I can't solve any of the red in the chart above.  But I've long since stopped judging most of the people who start in the lower fifth.  The next step for people like you and me is to try and impact a couple of kids who start there and make sure they have what they need to arrive at the top fifth - or even the middle fifth - based on their own merits rather than where they started.


Amazon's Getting Ready to Crush Another Industry Near You (aka Call Center Services Killer)

When you think about how the business world is changing and how those changes affect the workforce and talent issues, a good place to look first is Amazon.

First, the great marketplace in the sky made shopping online easy.  Then, it made shopping online preferable for many to shopping locally in a store through it's bundle of value called Amazon Prime. Amazon_one1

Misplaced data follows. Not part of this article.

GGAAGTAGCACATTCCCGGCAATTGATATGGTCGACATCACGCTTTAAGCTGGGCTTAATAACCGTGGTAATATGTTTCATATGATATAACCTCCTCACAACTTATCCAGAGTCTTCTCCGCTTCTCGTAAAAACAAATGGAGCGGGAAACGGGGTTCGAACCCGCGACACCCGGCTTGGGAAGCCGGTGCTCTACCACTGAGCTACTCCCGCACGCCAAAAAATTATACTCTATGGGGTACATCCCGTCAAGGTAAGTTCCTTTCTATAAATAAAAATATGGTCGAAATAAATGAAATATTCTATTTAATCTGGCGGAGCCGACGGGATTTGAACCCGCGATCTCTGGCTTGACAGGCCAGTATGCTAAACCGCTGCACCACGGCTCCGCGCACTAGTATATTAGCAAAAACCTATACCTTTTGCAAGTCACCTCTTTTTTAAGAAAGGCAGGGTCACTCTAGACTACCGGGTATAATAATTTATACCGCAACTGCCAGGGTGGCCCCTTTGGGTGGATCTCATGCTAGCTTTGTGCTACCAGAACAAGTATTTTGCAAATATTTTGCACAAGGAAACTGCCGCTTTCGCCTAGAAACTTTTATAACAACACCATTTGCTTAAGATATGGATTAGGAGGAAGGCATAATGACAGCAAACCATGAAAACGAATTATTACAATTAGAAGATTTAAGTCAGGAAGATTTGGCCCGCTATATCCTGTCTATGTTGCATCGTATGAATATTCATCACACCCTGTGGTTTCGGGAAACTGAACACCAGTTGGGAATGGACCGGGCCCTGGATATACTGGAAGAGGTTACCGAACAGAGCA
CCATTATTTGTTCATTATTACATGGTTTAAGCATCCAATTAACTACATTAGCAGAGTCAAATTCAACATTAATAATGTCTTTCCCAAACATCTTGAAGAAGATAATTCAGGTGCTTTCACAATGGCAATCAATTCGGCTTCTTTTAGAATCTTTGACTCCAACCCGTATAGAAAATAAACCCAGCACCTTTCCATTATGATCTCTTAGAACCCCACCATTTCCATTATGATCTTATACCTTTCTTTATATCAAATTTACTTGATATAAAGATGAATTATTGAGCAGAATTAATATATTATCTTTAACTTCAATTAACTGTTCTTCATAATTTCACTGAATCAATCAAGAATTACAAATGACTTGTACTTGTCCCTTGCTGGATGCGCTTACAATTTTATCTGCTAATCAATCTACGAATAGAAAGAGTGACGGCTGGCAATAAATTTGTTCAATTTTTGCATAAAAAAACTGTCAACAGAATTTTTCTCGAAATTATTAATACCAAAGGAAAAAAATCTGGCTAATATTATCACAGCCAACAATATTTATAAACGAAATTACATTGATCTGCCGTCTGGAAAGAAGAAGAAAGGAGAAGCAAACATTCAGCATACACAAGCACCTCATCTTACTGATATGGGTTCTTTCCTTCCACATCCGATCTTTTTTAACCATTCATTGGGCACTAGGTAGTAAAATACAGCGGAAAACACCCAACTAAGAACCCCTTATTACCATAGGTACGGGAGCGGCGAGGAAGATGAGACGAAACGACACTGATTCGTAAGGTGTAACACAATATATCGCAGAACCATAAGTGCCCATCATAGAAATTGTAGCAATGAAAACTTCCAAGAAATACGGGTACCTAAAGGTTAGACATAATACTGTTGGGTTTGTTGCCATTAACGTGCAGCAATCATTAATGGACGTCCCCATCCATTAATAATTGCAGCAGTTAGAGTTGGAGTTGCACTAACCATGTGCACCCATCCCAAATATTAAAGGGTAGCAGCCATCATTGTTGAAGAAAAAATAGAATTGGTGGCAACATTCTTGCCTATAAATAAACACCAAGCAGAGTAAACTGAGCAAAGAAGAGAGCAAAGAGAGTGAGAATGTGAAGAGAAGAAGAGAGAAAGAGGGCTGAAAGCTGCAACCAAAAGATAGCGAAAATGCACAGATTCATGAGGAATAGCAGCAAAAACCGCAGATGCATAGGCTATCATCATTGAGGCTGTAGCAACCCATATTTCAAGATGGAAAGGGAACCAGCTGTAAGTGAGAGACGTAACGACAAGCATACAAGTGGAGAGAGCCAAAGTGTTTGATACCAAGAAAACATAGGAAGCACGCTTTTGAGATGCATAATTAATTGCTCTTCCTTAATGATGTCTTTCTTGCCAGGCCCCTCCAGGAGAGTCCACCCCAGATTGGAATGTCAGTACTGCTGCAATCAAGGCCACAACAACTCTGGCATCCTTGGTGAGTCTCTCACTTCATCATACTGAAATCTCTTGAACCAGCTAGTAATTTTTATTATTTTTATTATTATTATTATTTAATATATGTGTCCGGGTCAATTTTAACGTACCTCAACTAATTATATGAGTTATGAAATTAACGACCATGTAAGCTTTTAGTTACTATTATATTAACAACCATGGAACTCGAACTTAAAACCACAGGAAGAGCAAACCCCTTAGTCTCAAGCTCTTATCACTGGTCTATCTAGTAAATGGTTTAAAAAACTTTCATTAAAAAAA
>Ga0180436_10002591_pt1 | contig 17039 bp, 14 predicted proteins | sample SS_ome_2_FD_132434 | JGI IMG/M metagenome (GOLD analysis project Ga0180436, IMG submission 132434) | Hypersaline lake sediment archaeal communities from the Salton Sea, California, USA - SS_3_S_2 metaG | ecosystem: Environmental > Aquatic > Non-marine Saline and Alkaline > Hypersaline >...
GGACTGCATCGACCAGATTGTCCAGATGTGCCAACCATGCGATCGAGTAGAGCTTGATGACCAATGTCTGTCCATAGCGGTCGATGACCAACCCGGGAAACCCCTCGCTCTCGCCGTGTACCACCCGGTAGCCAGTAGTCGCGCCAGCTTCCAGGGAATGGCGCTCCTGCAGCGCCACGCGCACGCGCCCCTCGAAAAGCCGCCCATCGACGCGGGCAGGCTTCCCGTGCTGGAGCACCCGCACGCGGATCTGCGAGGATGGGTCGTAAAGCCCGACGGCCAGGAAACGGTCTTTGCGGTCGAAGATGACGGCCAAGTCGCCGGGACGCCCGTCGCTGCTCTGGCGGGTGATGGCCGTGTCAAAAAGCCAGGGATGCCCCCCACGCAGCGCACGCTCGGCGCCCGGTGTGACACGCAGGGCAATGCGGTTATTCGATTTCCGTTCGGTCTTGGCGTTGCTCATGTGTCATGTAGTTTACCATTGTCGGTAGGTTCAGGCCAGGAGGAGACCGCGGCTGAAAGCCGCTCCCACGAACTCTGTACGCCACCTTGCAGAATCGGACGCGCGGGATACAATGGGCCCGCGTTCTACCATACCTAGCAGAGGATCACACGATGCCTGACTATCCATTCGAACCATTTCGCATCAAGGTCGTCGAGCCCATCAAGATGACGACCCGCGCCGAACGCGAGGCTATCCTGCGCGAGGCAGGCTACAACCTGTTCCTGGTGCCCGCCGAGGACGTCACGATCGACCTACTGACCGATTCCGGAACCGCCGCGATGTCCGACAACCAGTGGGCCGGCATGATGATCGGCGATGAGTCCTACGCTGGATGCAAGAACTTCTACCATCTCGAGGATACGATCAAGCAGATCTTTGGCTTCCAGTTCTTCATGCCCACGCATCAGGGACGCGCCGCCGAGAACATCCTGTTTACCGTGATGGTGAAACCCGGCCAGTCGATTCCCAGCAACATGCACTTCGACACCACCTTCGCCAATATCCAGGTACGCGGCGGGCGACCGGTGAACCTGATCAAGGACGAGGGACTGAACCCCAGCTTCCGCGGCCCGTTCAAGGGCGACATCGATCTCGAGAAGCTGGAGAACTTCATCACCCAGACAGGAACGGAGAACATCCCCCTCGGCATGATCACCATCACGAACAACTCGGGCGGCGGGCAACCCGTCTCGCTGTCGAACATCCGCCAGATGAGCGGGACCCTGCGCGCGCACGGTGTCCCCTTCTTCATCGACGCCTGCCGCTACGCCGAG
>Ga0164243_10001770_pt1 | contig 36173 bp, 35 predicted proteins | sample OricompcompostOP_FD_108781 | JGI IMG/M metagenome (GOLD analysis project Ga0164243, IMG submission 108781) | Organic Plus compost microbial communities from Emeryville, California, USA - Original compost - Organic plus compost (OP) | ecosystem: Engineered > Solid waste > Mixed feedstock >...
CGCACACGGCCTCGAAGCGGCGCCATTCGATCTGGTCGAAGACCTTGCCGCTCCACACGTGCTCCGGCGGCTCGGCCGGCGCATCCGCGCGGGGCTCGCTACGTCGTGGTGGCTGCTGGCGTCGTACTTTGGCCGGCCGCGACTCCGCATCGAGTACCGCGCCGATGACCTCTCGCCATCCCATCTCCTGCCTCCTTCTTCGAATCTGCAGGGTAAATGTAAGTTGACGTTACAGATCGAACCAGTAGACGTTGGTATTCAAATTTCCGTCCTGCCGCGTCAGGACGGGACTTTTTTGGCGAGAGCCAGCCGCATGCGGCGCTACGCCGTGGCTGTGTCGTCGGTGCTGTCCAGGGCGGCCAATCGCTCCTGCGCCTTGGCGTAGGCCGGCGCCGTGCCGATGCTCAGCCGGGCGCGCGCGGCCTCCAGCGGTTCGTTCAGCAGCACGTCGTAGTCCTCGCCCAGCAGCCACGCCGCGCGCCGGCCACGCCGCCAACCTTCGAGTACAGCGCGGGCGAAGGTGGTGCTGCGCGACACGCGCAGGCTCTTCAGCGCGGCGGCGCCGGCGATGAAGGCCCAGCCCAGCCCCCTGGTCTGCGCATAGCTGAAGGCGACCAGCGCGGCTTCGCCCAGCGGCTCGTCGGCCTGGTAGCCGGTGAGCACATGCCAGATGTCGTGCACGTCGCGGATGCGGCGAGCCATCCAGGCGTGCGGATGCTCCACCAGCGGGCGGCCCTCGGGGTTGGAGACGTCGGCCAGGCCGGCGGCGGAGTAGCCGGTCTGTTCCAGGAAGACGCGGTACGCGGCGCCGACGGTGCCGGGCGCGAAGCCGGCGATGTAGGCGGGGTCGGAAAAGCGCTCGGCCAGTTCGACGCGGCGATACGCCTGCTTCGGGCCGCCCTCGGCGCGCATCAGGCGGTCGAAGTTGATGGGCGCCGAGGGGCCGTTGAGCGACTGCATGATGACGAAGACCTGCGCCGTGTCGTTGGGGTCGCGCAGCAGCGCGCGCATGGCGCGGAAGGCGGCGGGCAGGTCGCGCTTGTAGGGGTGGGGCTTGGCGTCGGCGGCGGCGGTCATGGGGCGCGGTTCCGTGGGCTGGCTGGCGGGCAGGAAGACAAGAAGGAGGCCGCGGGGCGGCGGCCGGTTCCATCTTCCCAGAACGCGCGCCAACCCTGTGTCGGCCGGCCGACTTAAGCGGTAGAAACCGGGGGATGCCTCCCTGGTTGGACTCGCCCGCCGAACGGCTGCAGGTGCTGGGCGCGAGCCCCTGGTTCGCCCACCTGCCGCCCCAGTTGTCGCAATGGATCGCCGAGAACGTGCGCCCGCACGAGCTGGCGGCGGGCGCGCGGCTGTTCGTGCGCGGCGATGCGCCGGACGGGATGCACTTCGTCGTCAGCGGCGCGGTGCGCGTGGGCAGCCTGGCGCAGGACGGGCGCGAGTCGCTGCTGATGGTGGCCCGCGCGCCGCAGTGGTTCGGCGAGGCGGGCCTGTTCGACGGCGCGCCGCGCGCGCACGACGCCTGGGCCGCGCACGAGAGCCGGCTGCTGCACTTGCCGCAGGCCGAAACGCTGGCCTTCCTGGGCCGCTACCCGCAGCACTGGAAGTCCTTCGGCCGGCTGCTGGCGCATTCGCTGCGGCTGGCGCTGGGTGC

In the background, it's a been a hub of innovation through it's rollout of corporate services (look up Amazon Web Services to see how it's crushing cloud competitors) and consumer products alike (Kindle, Alexa).  It's so into investing for the future and innovation that it basically keeps it's profitability at zero by reinvesting all earnings into forward-looking ventures (click that link to see the chart).

Sometimes we forget that the advances cause big shifts in the workforce.  The giant sucking sound you hear is the slow implosion of the retail sector, with a lot of jobs going with it.

Next up after retail?  How about Amazon rolling up the call center industry?  More from GeekWire: